We Were Here on the other hand, reverses that script.  Interpersonal conflicts within the gay community are alluded to as a thing that happened before, a thing that happened while people had the luxury of caring about interpersonal conflicts, not a thing that happened in the middle of a plague.  Instead, the movie mostly divorces itself from the more medically derived aspects of the disease and focuses primarily on the social toll that it was having.  That people were losing friends, that they were losing massive amounts of money in treatment and aftermath, and learning to cope after it decimated the population.  It is a storyline similar to Paula Treichler’s argument about the nature of AIDS as a social problem, “Science is not the true material generating our merely symbolic superstructure.  Our social constructions of AIDS… are based not on objective, scientifically determined “reality” but on what we are told about this reality.”  While portions of this film do address the desire and involvement of the interviewees to advance AIDS medicine by taking part in trials and the community organizer that is interviewed periodically brings into the picture ideas about ACT UP- San Francisco and its affiliates, those elements appear to be happening around the clearly more central theme of emotional survival.  The fight here is all retrospective, and so it seems to be more about survivor’s guilt and the kind of picking up the pieces that everyone had to do when they felt as if they had finally made it through the plague and come out on the other end.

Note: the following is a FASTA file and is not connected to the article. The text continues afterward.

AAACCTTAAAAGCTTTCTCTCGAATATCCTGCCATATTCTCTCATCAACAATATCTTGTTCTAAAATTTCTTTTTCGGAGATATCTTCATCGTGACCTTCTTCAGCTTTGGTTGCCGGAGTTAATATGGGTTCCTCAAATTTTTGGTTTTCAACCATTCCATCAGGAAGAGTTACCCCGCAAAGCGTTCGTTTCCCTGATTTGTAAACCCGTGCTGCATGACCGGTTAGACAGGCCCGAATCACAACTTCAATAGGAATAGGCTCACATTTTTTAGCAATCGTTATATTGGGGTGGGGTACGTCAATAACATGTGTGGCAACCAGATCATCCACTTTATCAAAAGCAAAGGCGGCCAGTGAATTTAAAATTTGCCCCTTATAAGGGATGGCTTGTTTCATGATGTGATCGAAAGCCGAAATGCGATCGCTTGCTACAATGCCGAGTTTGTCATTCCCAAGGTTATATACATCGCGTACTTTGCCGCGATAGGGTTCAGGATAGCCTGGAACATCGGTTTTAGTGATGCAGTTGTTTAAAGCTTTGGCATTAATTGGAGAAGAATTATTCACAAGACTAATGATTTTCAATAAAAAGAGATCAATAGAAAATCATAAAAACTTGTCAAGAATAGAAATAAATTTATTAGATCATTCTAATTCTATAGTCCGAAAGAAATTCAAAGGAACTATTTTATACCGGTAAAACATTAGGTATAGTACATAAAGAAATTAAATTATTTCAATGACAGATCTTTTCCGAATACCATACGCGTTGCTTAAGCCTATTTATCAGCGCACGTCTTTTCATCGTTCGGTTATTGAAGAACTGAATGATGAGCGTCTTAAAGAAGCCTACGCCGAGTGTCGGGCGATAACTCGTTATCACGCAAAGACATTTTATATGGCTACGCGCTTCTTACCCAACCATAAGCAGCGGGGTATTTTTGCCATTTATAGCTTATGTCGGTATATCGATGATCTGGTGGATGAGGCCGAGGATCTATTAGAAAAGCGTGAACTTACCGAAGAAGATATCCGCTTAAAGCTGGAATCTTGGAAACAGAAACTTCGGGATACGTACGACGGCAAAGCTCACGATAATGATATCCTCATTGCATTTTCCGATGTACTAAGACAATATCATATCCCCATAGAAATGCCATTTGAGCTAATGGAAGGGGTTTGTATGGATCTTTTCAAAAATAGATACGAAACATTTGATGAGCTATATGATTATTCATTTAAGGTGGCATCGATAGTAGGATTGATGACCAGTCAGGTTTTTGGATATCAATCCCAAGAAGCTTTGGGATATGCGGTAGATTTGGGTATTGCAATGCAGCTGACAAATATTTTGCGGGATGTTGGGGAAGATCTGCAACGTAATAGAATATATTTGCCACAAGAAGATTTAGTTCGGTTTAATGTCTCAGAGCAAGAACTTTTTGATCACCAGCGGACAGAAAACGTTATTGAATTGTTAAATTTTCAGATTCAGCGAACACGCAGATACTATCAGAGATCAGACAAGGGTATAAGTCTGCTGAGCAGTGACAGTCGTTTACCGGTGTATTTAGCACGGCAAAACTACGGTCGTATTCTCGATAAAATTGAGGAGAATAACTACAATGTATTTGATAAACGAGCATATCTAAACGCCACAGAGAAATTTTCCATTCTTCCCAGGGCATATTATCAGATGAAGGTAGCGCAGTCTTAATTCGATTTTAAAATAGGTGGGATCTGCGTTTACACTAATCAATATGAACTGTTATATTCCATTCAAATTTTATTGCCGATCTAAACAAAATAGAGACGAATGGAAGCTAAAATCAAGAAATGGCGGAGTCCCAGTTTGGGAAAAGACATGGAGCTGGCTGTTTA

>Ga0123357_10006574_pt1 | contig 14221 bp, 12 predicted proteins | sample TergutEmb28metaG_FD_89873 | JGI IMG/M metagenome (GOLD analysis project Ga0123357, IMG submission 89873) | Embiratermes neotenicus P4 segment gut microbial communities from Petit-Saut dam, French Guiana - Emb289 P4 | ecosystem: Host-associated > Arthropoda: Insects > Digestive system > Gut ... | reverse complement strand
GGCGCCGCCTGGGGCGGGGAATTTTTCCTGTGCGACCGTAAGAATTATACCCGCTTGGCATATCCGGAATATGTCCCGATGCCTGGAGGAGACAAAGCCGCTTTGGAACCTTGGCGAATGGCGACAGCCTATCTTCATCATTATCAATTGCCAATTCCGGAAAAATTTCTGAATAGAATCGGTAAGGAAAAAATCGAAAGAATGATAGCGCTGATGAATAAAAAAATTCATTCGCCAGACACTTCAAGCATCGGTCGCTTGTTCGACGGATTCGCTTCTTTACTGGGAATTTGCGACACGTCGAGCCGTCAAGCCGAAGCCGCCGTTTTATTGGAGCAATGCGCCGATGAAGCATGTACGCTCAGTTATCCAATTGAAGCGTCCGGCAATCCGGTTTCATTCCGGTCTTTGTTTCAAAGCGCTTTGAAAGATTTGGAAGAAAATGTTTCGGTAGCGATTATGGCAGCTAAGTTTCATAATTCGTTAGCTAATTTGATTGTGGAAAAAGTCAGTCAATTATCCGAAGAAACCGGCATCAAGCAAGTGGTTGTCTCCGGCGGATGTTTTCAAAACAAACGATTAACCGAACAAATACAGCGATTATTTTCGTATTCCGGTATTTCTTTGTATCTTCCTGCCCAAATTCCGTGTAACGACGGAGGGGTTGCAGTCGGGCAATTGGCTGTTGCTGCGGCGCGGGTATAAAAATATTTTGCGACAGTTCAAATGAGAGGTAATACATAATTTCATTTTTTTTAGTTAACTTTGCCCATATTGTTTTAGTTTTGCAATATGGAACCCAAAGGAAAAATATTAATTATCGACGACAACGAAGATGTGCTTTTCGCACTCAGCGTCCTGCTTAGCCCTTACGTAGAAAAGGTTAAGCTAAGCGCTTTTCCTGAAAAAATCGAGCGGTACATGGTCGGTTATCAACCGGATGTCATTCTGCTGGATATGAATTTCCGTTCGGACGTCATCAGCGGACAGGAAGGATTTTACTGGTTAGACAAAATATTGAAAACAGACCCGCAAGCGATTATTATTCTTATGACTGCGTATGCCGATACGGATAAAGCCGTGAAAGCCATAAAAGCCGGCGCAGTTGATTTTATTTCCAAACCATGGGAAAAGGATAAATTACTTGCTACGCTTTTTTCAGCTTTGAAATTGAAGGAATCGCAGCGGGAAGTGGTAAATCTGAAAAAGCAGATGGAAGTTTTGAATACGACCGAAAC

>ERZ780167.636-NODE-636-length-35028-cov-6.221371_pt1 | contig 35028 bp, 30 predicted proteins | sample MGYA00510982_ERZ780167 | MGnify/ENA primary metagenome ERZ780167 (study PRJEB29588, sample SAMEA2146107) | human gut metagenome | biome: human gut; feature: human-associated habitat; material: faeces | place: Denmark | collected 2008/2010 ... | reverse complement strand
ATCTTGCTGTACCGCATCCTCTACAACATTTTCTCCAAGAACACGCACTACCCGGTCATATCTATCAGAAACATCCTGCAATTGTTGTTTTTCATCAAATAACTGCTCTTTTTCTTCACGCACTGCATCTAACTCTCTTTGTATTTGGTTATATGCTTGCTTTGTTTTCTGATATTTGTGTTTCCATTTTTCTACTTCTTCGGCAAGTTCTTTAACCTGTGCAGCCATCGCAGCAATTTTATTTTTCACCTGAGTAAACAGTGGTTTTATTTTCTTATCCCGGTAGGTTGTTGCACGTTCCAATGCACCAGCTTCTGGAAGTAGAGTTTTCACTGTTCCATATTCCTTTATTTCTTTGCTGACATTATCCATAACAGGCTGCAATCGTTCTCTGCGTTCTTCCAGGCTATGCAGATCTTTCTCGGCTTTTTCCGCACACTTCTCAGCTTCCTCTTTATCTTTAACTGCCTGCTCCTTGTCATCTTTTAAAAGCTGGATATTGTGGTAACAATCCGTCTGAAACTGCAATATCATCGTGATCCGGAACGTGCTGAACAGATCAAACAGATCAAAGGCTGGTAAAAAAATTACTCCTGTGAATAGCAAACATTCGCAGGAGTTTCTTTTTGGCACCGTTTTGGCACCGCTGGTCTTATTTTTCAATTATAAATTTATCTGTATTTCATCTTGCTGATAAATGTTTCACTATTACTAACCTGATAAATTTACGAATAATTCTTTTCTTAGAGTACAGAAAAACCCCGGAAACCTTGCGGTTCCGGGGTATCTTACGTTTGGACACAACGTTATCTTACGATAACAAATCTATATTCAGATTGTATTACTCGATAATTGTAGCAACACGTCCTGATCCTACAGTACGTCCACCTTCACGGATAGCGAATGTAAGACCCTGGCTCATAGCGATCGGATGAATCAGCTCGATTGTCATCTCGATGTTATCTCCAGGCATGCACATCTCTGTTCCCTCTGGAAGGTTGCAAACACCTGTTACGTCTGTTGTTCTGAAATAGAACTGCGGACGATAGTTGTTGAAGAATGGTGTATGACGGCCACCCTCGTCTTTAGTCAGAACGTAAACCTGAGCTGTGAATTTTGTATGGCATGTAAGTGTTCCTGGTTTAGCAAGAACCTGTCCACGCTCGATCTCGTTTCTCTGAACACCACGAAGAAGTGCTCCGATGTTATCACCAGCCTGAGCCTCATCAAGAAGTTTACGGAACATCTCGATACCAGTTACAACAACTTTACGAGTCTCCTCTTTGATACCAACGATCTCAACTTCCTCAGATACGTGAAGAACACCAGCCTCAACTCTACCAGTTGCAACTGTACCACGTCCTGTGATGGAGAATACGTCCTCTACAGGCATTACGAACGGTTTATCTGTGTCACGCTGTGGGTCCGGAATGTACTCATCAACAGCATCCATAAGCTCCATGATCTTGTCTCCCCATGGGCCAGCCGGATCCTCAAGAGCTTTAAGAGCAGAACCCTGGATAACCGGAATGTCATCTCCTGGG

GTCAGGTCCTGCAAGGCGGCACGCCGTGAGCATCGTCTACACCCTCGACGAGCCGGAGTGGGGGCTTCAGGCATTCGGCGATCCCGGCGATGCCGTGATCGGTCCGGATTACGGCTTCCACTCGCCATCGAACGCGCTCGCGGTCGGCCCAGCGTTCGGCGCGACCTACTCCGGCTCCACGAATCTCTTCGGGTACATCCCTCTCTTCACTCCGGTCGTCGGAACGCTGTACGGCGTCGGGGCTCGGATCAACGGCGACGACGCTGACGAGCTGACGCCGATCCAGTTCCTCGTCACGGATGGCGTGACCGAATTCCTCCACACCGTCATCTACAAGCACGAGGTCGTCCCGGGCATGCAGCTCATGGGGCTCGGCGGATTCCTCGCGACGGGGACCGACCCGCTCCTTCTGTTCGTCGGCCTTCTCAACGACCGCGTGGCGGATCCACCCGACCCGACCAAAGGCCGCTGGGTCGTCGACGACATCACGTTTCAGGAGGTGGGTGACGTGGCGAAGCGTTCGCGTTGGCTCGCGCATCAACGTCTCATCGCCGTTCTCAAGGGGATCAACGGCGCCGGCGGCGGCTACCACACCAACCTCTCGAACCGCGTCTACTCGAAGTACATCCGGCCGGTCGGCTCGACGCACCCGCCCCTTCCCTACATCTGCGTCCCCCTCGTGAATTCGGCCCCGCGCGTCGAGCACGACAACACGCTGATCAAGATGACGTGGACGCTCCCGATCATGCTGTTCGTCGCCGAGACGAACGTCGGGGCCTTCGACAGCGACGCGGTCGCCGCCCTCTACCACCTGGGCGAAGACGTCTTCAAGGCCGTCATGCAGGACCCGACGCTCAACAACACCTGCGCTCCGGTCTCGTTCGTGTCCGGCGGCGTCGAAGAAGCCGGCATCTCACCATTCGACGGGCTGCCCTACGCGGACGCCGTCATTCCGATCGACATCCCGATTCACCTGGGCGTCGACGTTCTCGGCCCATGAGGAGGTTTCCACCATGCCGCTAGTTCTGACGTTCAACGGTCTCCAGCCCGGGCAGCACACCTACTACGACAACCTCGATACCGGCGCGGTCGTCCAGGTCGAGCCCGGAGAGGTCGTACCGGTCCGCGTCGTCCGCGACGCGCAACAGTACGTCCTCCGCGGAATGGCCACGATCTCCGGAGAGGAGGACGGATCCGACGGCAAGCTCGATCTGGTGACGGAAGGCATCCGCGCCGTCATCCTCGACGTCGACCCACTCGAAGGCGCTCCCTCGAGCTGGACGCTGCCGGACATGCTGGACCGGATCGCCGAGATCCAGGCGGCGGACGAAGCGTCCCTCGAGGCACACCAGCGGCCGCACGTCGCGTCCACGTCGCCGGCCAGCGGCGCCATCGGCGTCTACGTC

The dichotomous breakdown of AIDS documentaries into personal and political creates a real tension between the history and the way people would like to believe it.  Because they both chose not only to focus on specific events and regions within a crisis that affected an entire country on every level of society, but because they chose to streamline their source material in specific ways and pinpoint their themes and tones to very specific feelings, neither film seems to really give a complete or even accurate account of the history of AIDS.  Positioned against each other, it becomes clear that How To Survive a Plague is not only ignoring many of the social effects of AIDS, but even ignoring many of the efforts and effects of ACT UP, refining it down into only the most explicitly healthcare related issues.  Equally, it becomes clear that We Were Here’s nominal inclusion of the lovey dovey activism of the AIDS Quilt, is such a minute picture of the larger activism work that was going on in the Bay Area and throughout the West Coast.  For example, in one of these films, Peter Staley is shown addressing the International AIDS Conference in 1990 in San Francisco, but it’s not the one that is set in San Francisco, because that aspect of the crisis was divorced from the personal stories that We Were Here was trying to focus on.  And so, there appears to be two major lessons here.  The first is that the real reach of this plague, and all the many facets of life that it affected, was enormous, far too large to ever expect to capture within a single film.  The other is that these documentaries, while they include archival footage, images and testimonies, are not the archives themselves.  They are the product of filtered lenses looking through the archives to create a storyline relevant to the director.  It’s important to keep those two things separate.

Beyrer, Chris. “A requiem for the fallen from the early days of AIDS.” The Lancet.  Volume 378, Issue 9803, 5–11 November 2011, Pages 1619.

Beyrer, Chris. “ACT UP!: a history in film.” The Lancet.  Volume 380, Issue 9839, 28 July–3 August 2012. Pages 329.

Holleran, Andrew.  “The Lazarus Effect.”  The Gay & Lesbian Review Worldwide.  ISSN: 1532-1118; Volume 20; Issue 1,  1 January 2013.

How To Survive a Plague.  Dir. David France.  IFC, 2012.

Treichler, Paula. How To Have Theory In an Epidemic: Cultural Chronicles of AIDS.  Durham: Duke University Press, 1999.  11-41.

Watney, Simon.  The Spectacle of AIDS.

We Were Here.  Dirs. David Weissman and Bill Weber.  Red Flag Releasing, 2011.